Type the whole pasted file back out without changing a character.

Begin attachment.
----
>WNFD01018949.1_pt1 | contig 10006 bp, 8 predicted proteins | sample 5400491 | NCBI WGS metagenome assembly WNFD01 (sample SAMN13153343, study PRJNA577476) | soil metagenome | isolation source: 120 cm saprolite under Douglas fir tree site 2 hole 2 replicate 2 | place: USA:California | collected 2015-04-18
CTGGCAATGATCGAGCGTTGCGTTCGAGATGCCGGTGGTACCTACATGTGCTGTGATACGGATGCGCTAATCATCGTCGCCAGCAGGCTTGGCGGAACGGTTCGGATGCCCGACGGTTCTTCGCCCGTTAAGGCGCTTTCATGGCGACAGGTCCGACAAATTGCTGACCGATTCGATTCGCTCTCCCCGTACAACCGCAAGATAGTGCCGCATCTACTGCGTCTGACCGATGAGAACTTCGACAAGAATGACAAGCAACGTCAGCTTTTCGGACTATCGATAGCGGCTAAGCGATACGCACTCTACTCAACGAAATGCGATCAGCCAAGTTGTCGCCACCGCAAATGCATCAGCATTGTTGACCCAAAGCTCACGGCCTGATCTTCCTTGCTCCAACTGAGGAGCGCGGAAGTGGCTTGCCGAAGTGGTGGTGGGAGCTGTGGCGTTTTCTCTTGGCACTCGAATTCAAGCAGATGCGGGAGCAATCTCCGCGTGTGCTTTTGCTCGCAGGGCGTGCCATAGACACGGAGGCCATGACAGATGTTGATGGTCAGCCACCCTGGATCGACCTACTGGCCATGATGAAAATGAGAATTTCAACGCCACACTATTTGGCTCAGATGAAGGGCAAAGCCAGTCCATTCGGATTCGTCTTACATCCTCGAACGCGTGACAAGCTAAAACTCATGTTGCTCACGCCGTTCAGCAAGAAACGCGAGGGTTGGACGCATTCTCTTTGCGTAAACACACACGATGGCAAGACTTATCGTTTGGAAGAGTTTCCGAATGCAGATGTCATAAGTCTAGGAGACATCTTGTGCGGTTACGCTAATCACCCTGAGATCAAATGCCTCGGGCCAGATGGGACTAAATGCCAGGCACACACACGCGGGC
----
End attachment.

>WNFD01018949.1_pt1 | contig 10006 bp, 8 predicted proteins | sample 5400491 | NCBI WGS metagenome assembly WNFD01 (sample SAMN13153343, study PRJNA577476) | soil metagenome | isolation source: 120 cm saprolite under Douglas fir tree site 2 hole 2 replicate 2 | place: USA:California | collected 2015-04-18
CTGGCAATGATCGAGCGTTGCGTTCGAGATGCCGGTGGTACCTACATGTGCTGTGATACGGATGCGCTAATCATCGTCGCCAGCAGGCTTGGCGGAACGGTTCGGATGCCCGACGGTTCTTCGCCCGTTAAGGCGCTTTCATGGCGACAGGTCCGACAAATTGCTGACCGATTCGATTCGCTCTCCCCGTACAACCGCAAGATAGTGCCGCATCTACTGCGTCTGACCGATGAGAACTTCGACAAGAATGACAAGCAACGTCAGCTTTTCGGACTATCGATAGCGGCTAAGCGATACGCACTCTACTCAACGAAATGCGATCAGCCAAGTTGTCGCCACCGCAAATGCATCAGCATTGTTGACCCAAAGCTCACGGCCTGATCTTCCTTGCTCCAACTGAGGAGCGCGGAAGTGGCTTGCCGAAGTGGTGGTGGGAGCTGTGGCGTTTTCTCTTGGCACTCGAATTCAAGCAGATGCGGGAGCAATCTCCGCGTGTGCTTTTGCTCGCAGGGCGTGCCATAGACACGGAGGCCATGACAGATGTTGATGGTCAGCCACCCTGGATCGACCTACTGGCCATGATGAAAATGAGAATTTCAACGCCACACTATTTGGCTCAGATGAAGGGCAAAGCCAGTCCATTCGGATTCGTCTTACATCCTCGAACGCGTGACAAGCTAAAACTCATGTTGCTCACGCCGTTCAGCAAGAAACGCGAGGGTTGGACGCATTCTCTTTGCGTAAACACACACGATGGCAAGACTTATCGTTTGGAAGAGTTTCCGAATGCAGATGTCATAAGTCTAGGAGACATCTTGTGCGGTTACGCTAATCACCCTGAGATCAAATGCCTCGGGCCAGATGGGACTAAATGCCAGGCACACACACGCGGGC